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Grant to Xu Opens New Vistas for Her Nanobiotechnology Research

Nancy Xu

The National Institutes of Health (NIH) has awarded Old Dominion University nanobiotechnology researcher X. Nancy Xu nearly $500,000 of American Recovery and Reinvestment Act funds to advance her studies involving nanoparticle probes of cells for better understanding of multidrug resistance.

Xu, professor of chemistry and biochemistry, is currently working under a $1.3 million NIH grant that she received in 2006 and has supported her groundbreaking research into the creation and utilization of nanoparticles for biological applications. These nanoparticles can enter living cells and embryos in order to accomplish specific missions.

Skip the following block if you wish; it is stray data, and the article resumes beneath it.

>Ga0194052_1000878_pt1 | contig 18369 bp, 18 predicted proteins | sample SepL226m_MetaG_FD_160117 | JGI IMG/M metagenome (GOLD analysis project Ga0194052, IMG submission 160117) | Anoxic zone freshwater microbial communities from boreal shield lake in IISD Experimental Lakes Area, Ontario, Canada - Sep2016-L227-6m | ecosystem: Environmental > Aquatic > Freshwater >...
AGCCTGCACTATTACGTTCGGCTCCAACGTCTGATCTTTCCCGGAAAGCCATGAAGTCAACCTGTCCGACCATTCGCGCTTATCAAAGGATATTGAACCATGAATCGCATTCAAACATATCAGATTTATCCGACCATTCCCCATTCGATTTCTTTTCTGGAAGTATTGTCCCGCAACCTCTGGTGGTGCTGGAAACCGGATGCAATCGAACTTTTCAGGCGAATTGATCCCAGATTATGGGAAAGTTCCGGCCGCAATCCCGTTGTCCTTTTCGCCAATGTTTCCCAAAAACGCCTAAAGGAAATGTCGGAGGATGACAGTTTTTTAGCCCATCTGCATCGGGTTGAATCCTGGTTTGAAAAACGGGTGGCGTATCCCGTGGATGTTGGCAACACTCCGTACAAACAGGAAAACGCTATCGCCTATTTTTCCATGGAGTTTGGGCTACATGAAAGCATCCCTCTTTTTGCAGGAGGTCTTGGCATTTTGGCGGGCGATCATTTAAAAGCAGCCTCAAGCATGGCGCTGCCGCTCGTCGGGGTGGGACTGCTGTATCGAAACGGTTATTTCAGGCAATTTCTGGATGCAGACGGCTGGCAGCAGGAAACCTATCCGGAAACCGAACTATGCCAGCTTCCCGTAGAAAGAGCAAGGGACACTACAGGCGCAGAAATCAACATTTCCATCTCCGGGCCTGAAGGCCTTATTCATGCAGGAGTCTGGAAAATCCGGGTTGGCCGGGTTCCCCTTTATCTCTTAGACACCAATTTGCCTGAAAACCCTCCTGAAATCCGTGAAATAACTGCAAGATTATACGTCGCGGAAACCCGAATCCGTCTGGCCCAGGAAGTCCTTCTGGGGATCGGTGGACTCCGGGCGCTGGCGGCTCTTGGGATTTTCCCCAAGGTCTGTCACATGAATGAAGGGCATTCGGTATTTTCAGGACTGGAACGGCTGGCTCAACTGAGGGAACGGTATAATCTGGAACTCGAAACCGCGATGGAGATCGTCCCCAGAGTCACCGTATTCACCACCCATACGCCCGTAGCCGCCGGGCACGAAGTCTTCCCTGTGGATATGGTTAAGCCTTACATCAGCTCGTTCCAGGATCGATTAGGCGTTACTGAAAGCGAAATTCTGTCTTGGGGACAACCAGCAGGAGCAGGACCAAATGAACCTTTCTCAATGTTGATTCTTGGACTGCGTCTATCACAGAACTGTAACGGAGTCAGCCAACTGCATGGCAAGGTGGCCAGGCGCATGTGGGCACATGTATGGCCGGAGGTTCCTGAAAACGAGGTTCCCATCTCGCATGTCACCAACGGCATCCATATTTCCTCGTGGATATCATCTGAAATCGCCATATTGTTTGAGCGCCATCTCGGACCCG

One goal of the work has been to learn more about the mechanism by which cells expel foreign objects. This process can frustrate nanoparticle probes of cellular functions or deliveries of medicine into cells.

The new grant will make it possible for Xu and her research team to use advanced cryo- electron microscopes and other instrumentation at the National Center for Macromolecular Imaging (NCMI) at Baylor University's College of Medicine in Houston. The title of the grant, which comes via the NIH's National Institute of General Medical Sciences, is "Nanoassay for Realtime Molecular Probing ABC Transporter." The project period is Sept. 30, 2009, through April 2011.